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When it comes to discussing the nega'im (spots/blemishes) of Tzara'at, the Torah speaks first about neg'aim on the person's body, then on the clothes and then on one's house. But this the opposite of what we would expect for we know that HaShem first warns someone of their misdeeds through their house and their clothes and only afterwards through bodily damage. Yet the Torah is teaching us an important lesson in approaching HaShem through holiness. First one must work on his middoth and his other limitations, represented here by his body. Afterwards he must work on his mitzwah performance to ensure it is pure and untainted by alternate motives, represented here by his clothing for the mitzwoth are our clothes. Finally he must work to perfect the part of the higher world which is related to his soul, this is represented by his house. Only then can a Tzaddik bring down blessing and infuse the world with Godliness.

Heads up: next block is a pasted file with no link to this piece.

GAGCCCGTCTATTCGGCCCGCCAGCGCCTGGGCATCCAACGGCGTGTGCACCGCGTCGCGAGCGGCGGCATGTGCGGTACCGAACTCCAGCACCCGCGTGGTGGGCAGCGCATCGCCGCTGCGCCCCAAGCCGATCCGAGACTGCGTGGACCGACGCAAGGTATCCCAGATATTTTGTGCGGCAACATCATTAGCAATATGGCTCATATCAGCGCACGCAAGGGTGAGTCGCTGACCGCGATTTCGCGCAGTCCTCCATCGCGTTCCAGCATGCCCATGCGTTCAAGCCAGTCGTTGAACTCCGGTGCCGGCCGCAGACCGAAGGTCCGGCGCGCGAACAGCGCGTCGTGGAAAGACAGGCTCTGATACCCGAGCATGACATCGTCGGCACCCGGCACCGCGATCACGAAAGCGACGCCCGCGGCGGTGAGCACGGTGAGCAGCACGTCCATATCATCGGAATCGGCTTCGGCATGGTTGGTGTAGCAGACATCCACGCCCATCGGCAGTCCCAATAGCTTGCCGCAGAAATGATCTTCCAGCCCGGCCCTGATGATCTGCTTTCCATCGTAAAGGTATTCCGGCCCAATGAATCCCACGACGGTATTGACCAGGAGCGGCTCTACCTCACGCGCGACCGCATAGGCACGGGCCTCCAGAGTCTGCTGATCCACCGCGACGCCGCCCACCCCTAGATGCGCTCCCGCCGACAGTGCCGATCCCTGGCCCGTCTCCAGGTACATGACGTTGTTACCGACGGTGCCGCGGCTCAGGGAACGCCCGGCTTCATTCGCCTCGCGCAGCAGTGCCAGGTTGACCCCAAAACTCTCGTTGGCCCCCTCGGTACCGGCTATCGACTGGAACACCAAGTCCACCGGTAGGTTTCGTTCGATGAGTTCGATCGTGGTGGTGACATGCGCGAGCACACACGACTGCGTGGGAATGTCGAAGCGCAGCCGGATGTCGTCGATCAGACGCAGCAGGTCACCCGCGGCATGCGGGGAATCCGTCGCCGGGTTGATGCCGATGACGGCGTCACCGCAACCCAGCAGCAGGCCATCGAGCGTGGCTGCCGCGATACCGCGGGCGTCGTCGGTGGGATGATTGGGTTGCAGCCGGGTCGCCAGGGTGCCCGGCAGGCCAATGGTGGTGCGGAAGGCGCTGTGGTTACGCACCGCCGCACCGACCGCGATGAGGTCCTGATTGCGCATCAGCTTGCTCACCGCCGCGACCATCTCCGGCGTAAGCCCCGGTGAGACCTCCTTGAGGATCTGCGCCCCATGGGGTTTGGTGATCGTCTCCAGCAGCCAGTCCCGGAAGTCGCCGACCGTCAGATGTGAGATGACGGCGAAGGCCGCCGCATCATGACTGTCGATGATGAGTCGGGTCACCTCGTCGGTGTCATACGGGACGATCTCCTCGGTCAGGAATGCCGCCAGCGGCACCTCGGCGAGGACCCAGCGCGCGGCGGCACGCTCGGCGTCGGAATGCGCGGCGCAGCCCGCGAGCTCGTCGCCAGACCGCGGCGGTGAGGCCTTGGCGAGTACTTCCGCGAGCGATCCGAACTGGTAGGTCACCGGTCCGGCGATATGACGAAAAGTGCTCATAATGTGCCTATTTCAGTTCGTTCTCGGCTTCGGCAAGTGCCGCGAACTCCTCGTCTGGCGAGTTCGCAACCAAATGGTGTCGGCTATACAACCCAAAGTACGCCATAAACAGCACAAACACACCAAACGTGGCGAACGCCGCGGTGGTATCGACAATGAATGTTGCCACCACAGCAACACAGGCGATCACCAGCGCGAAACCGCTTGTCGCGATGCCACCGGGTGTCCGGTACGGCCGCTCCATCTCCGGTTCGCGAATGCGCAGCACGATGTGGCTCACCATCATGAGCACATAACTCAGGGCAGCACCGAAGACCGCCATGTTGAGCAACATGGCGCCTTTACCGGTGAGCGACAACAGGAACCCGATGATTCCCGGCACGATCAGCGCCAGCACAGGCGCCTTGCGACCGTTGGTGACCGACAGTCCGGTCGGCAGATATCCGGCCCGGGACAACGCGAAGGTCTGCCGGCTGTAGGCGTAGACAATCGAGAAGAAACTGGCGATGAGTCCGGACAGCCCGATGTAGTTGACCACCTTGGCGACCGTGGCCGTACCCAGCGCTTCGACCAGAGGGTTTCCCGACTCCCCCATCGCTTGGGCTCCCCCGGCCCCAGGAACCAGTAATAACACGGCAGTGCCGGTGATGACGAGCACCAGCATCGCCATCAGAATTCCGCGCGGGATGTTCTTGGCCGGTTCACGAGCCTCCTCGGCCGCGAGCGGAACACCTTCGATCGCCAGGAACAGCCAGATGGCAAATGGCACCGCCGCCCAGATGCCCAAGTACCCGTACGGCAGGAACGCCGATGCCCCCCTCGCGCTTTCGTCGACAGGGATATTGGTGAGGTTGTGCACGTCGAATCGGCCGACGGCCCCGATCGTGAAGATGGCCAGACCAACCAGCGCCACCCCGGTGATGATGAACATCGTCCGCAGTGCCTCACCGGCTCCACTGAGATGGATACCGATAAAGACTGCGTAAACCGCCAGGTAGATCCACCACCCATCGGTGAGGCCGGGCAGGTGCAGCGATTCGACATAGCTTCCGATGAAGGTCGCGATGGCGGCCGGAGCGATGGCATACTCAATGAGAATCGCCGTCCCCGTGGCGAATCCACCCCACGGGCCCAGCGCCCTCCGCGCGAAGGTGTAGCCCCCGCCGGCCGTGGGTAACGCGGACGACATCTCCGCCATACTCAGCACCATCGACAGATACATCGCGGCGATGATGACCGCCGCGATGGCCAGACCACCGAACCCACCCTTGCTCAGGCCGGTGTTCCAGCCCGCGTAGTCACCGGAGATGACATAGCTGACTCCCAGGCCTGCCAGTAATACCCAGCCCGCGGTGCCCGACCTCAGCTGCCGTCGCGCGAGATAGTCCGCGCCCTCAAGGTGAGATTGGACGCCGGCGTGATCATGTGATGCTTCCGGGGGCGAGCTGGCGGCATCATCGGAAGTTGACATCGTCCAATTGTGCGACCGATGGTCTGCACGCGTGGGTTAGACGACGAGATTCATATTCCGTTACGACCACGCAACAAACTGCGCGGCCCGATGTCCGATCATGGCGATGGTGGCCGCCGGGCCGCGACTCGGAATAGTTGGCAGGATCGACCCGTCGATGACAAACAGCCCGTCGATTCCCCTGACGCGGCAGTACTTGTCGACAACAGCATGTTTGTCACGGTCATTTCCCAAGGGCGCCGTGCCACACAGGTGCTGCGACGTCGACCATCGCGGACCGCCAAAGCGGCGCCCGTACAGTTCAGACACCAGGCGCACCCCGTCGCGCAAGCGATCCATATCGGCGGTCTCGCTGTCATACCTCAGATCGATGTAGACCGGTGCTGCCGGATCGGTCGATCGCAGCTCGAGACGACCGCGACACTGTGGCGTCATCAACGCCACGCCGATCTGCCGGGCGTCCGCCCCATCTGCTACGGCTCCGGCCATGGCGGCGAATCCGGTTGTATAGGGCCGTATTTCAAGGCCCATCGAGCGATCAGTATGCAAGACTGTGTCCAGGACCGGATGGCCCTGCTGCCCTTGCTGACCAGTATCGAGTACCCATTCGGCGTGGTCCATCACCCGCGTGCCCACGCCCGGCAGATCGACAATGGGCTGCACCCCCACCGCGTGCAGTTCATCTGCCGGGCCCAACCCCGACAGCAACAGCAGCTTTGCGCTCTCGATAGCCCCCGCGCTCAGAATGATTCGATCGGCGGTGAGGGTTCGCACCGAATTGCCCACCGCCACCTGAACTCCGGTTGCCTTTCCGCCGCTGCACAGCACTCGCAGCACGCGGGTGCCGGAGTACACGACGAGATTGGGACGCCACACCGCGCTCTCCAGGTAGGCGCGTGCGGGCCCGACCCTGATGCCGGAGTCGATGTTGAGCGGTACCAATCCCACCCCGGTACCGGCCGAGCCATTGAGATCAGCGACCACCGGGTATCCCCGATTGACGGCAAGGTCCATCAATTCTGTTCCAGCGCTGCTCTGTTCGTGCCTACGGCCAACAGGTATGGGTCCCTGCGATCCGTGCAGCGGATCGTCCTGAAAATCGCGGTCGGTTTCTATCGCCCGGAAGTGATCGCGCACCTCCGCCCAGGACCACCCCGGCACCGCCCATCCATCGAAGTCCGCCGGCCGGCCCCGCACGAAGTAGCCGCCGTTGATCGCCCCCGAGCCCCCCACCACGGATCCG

(paraphrased from the Noam Elimelech, parashath Tazria)
The Noam Elimelech doesn't touch on why the Torah chooses to bring down this lesson through tzara'ath, which means it must be a fairly simple explanation. Let's attempt something of an answer.

Tzara'ath at it's core was essentially an aid in making people aware of their current predicament. This was a tool to enable people to improve their relationship with HaShem. Nowadays we no longer have Tzara'ath, but the Noam Elimelech is teaching us that we can still use it as a tool to become closer to HaShem.


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